Resonate! How 90 Seconds of Cello Music Is Helping People Connect With Climate Science

1,503 views

Published on

Anthropogenic climate change is one of the most challenging problems humanity faces, but public opinion surveys show that many people are skeptical about global warming. In this seminar, Dan Crawford, Scott St. George and Todd Reubold will share their experiences with using music to help climate science reach out to new audiences. Their first collaboration — a music video that reconfigures global temperature data as a cello composition — has been described as “amazing, and eerie” and “an effective tool to show people that our planet is changing.” Join us to learn what global warming sounds like!

Published in: Education, Technology
0 Comments
0 Likes
Statistics
Notes
  • Be the first to comment

  • Be the first to like this

No Downloads
Views
Total views
1,503
On SlideShare
0
From Embeds
0
Number of Embeds
9
Actions
Shares
0
Downloads
5
Comments
0
Likes
0
Embeds 0
No embeds

No notes for slide

Resonate! How 90 Seconds of Cello Music Is Helping People Connect With Climate Science

  1. 1. LARGE CLASS
  2. 2. HTTP://WWW.NRMSC.USGS.GOV/REPEATPHOTO/OVERVIEW.HTM USGS REPEAT PHOTOGRAPHY PROJECT
  3. 3. In September 2012, Arctic sea ice reached the smallest extent ever recorded in more than three decades of satellite measurements.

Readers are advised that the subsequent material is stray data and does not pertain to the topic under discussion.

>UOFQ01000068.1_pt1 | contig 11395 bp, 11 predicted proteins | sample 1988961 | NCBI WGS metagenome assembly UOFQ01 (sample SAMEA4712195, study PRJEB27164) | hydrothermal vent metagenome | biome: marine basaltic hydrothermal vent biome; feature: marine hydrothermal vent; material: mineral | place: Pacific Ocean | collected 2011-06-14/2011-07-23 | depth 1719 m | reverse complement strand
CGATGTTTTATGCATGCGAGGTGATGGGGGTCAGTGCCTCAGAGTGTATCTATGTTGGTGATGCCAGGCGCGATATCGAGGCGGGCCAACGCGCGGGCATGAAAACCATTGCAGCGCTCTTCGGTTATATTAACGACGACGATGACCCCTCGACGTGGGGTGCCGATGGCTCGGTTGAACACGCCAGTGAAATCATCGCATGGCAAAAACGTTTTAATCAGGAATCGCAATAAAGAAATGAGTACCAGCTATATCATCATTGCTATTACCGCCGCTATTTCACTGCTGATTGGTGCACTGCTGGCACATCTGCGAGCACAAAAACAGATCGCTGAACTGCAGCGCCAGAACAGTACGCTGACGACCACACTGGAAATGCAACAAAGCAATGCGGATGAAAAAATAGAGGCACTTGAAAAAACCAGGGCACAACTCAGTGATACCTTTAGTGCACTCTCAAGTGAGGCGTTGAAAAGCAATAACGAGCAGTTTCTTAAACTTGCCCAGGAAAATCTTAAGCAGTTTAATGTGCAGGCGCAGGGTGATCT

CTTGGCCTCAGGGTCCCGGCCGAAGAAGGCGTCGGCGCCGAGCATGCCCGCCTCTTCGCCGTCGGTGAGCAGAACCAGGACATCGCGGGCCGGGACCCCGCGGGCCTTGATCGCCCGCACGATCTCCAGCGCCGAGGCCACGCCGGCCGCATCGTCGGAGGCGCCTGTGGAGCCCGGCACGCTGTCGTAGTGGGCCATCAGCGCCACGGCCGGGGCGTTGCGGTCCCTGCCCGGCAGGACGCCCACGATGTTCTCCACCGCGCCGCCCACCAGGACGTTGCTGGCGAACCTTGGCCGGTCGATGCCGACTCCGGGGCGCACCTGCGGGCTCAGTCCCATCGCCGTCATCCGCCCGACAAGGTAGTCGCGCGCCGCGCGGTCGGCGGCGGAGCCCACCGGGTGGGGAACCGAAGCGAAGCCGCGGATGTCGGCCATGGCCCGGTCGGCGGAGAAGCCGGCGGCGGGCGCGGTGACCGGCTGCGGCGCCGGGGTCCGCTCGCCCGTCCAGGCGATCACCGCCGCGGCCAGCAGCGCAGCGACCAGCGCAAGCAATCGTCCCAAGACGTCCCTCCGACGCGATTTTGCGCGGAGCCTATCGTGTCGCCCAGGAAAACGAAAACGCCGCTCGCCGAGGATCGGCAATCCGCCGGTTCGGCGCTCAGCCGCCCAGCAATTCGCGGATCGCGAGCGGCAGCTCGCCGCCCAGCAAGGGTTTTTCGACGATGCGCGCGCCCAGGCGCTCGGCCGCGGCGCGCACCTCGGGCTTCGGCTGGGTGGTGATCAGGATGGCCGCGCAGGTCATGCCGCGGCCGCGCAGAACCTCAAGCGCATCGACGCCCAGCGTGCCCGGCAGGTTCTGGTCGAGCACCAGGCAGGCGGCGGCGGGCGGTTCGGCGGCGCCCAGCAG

4. 4. How have average annual temperatures changed across the planet? 1 °F 0.5 0 -0.5 1880 1900 Source: NASA Goddard Institute for Space Studies 1920 1940 1960 1980 2000
  5. 5. “ This is simply outstanding!  I'm really excited about this. Jon Foley, Institute on the Environment March 12, 2013 ”
  6. 6. NOT ALL OUR REVIEWS WERE POSITIVE.
  7. 7. “ I don’t quite know what to feel about [this video]; pleased that a passion for artistic creation lurks in the soul of a dendrochronologist, or astonished that a research intern would spend time on something so frivolous. Ivan Hewi , Music critic August 30, 2013 ”
  8. 8. 133K VIEWS
  9. 9. “ However, sometimes converting a simple graph into some different form of information can deliver the message far be er, and more effectively, than dots on a page. Phil Plait, Bad Astronomy July 18, 2013 ”

×